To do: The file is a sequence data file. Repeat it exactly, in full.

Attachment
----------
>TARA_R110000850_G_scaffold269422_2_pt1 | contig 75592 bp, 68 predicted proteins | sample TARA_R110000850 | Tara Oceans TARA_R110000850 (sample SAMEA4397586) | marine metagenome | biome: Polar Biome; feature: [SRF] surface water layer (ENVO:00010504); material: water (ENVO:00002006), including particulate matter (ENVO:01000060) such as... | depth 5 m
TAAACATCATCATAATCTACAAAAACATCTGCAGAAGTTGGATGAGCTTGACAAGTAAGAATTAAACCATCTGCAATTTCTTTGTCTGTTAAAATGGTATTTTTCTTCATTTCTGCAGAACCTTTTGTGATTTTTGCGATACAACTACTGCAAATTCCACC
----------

>TARA_R110000850_G_scaffold269422_2_pt1 | contig 75592 bp, 68 predicted proteins | sample TARA_R110000850 | Tara Oceans TARA_R110000850 (sample SAMEA4397586) | marine metagenome | biome: Polar Biome; feature: [SRF] surface water layer (ENVO:00010504); material: water (ENVO:00002006), including particulate matter (ENVO:01000060) such as... | depth 5 m
TAAACATCATCATAATCTACAAAAACATCTGCAGAAGTTGGATGAGCTTGACAAGTAAGAATTAAACCATCTGCAATTTCTTTGTCTGTTAAAATGGTATTTTTCTTCATTTCTGCAGAACCTTTTGTGATTTTTGCGATACAACTACTGCAAATTCCACC